Central Banks to take the stage
Currencies are all over the place, equity markets are falling at a rate of knots, oil prices are making new lows seemingly every day; it seems like there is little to be positive about at the moment. Previously, throughout the Global Financial Crisis and the years of recovery, central banks have acted as knights in shining armour; riding through the barren and wretched investment landscape to help summon liquidity and stability.
The next seven days are set up for a similar crusade to take place with the latest European Central Bank meeting today and policy announcements from the Federal Reserve, Bank of Japan and the Reserve Bank of New Zealand next week. The Bank of Canada meeting yesterday saw sanity prevail and there was no change in interest rates.
Draghi to bring inflation thoughts front and centre
Today’s ECB meeting is unlikely to see any policy announcements. Indeed, according to unnamed sources, a “serious policy debate” is not expected this month following the changes made last month and in the absence of new economic projections – due in March. The minutes of the December meeting, released last week, suggested that the rate setting committee of the European Central Bank is seriously split on policy at the moment; some were looking for no change in policy, some wanted a lot more than they got.
As per usual, the Draghi-led press conference is key to the path of the single currency. There are many things that are driving euro movement at the moment – aversion to risky assets, a strong current account, interest rate differentials, the migration crisis and weak economic data – and today may see the ECB President add his impetus.
It may be difficult for Draghi to convince markets that the March meeting is still ‘live’ following the disappointment in December but language around the Bank’s monitoring of the inflation outlook may drive some weakness in EUR by the end of the day. The decision is due at 12.45 GMT with Draghi speaking at 13.30.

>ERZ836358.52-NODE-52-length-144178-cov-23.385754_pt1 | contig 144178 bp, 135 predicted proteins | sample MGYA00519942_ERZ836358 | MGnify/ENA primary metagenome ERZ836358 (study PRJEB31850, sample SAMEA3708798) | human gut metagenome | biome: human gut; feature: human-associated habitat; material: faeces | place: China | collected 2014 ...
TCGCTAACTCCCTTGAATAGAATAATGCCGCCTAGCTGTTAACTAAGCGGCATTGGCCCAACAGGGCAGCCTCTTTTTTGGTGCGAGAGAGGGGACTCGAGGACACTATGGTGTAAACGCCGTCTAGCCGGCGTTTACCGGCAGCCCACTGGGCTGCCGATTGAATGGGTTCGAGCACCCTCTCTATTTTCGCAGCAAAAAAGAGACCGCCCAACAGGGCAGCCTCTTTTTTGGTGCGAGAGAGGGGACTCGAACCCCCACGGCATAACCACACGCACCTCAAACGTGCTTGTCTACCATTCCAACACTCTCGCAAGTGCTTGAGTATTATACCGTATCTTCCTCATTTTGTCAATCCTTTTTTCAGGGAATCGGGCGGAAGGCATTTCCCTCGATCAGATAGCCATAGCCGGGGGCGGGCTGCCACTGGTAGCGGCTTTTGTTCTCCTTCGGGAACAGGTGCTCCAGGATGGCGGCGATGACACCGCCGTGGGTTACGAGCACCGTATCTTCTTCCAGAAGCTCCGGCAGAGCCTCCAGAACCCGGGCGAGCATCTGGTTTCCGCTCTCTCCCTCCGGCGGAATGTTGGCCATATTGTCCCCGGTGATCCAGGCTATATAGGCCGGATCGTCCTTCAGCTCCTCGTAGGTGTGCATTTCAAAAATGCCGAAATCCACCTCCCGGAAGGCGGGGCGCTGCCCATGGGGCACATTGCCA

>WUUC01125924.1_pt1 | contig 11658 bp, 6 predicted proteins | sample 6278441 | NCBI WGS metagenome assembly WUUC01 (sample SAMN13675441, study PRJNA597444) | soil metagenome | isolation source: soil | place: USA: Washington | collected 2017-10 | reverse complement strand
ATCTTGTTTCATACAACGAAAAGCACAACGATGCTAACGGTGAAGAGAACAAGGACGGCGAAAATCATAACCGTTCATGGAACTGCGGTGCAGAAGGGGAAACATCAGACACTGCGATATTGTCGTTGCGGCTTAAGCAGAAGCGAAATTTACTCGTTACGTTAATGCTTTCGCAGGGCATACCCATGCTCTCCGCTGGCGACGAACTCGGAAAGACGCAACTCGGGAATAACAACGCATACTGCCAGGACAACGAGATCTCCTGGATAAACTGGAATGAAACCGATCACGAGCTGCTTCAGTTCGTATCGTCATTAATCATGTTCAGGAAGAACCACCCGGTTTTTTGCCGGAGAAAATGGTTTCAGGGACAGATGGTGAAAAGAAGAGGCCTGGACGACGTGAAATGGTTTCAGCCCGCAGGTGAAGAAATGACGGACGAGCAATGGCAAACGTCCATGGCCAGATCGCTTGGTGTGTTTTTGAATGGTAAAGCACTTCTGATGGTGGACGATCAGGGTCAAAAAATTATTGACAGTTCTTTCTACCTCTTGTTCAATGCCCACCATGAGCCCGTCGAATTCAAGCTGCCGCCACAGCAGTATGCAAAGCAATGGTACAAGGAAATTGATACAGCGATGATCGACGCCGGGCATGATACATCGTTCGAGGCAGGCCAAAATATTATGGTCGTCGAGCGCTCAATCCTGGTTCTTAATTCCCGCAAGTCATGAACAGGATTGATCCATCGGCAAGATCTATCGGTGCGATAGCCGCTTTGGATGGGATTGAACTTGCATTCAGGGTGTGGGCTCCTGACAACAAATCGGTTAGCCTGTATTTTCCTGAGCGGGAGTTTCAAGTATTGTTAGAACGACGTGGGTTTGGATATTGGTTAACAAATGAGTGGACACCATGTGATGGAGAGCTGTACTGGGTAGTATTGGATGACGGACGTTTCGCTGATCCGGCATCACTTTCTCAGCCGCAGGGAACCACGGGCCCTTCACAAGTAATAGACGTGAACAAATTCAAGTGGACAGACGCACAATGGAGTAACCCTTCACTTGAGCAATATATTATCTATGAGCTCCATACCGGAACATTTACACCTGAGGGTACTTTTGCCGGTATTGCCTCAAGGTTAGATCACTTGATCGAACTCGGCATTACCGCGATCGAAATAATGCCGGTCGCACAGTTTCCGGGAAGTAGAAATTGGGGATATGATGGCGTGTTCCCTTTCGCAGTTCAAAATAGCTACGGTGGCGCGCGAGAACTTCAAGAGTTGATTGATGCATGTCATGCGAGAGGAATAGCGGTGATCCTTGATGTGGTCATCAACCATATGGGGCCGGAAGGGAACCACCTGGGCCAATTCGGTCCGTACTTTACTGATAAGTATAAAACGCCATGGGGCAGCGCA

UK wages not growing enough
Yesterday’s wage numbers allowed sterling to find a little bit of support albeit a recovery still looks way off. Slack in the labour market is still being taken up and unemployment has fallen to its lowest level in a decade. The absence of wage pressures given the tightness in labour markets is the factor that is puzzling and dismaying us and policymakers in equal measure. Average wages grew by 2%, not enough yet for a pick-up in inflation.
Retail sales could be strong, we now expect BOE rate rise in November
I am still bullish wages here in the UK but short term weakness in markets and the lack of headline inflation, courtesy of commodity prices, has caused us to delay our thoughts on when the Bank of England may hike interest rates. We previously thought that May 2016 looked the most likely meeting for the beginning of the Bank of England’s rate normalisation process; that has now shifted to November 2016.
This morning’s retail sales numbers may help sterling further. Today’s retail sales announcement for December is a difficult one to call. Anecdotal evidence seems to show that December was a strong time for the high street but the advent of ‘Black Friday’ means that November’s 1.7% gain may have eaten some of December’s lunch. ‘Cyber Monday’, the shopping day for people who cannot bear an out of town shopping centre, falls in December this year and should allow for decent strength.
News from the US yesterday was altogether rather poor; housing starts i.e. the number of housing projects that have broken ground in the past month, fell alongside a slide in building permits. Inflation also dipped below zero. Dollar bulls will hope that today’s initial jobless claims numbers will show a continued tightening of the US labour market.
Have a great day.